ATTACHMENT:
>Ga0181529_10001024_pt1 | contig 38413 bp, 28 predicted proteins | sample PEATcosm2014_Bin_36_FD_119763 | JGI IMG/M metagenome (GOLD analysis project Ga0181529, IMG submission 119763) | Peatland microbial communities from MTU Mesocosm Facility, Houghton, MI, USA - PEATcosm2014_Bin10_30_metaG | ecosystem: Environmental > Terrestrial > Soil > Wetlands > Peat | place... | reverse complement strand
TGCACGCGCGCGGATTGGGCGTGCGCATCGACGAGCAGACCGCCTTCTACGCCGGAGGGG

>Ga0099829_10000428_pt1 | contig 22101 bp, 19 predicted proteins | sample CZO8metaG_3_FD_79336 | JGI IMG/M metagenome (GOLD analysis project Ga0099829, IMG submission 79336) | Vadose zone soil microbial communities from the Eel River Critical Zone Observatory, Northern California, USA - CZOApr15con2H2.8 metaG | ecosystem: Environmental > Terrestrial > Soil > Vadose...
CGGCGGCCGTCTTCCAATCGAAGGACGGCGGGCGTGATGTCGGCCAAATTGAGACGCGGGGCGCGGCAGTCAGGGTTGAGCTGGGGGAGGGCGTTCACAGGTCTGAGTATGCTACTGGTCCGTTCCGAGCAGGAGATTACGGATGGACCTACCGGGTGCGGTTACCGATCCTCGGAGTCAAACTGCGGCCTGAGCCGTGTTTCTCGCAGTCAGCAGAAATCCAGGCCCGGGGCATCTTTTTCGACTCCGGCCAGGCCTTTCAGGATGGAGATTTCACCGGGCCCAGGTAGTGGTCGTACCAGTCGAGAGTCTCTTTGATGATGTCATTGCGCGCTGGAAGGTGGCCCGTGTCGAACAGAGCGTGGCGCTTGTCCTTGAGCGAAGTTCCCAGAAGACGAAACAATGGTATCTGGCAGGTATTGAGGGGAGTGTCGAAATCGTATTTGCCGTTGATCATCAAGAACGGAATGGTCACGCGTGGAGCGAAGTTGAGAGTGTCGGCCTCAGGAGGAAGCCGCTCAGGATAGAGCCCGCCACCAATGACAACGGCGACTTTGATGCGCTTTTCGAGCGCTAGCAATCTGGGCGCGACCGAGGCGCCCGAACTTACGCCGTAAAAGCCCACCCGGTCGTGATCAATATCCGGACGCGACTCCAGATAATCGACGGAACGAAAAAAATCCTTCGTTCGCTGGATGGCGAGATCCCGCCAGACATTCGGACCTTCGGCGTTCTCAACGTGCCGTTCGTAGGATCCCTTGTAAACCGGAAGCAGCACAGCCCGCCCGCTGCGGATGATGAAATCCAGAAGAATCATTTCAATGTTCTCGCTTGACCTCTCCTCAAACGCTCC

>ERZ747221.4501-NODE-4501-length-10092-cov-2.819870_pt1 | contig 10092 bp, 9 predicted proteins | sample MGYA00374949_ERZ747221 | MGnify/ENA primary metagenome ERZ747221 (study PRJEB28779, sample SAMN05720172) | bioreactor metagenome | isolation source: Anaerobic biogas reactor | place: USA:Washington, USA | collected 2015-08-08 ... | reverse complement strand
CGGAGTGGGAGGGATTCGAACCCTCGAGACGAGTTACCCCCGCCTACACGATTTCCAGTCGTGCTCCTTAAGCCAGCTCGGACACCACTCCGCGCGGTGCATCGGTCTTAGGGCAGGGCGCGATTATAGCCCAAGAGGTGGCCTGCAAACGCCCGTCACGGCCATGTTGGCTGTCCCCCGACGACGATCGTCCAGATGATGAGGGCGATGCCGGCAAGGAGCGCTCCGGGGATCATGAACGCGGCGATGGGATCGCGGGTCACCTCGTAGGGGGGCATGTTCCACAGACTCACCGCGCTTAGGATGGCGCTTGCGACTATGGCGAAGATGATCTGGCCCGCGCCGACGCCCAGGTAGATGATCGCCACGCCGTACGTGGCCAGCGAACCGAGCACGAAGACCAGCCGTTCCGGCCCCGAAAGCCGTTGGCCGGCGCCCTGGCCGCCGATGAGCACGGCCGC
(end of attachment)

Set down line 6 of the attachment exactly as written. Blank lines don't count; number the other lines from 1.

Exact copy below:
CGGAGTGGGAGGGATTCGAACCCTCGAGACGAGTTACCCCCGCCTACACGATTTCCAGTCGTGCTCCTTAAGCCAGCTCGGACACCACTCCGCGCGGTGCATCGGTCTTAGGGCAGGGCGCGATTATAGCCCAAGAGGTGGCCTGCAAACGCCCGTCACGGCCATGTTGGCTGTCCCCCGACGACGATCGTCCAGATGATGAGGGCGATGCCGGCAAGGAGCGCTCCGGGGATCATGAACGCGGCGATGGGATCGCGGGTCACCTCGTAGGGGGGCATGTTCCACAGACTCACCGCGCTTAGGATGGCGCTTGCGACTATGGCGAAGATGATCTGGCCCGCGCCGACGCCCAGGTAGATGATCGCCACGCCGTACGTGGCCAGCGAACCGAGCACGAAGACCAGCCGTTCCGGCCCCGAAAGCCGTTGGCCGGCGCCCTGGCCGCCGATGAGCACGGCCGC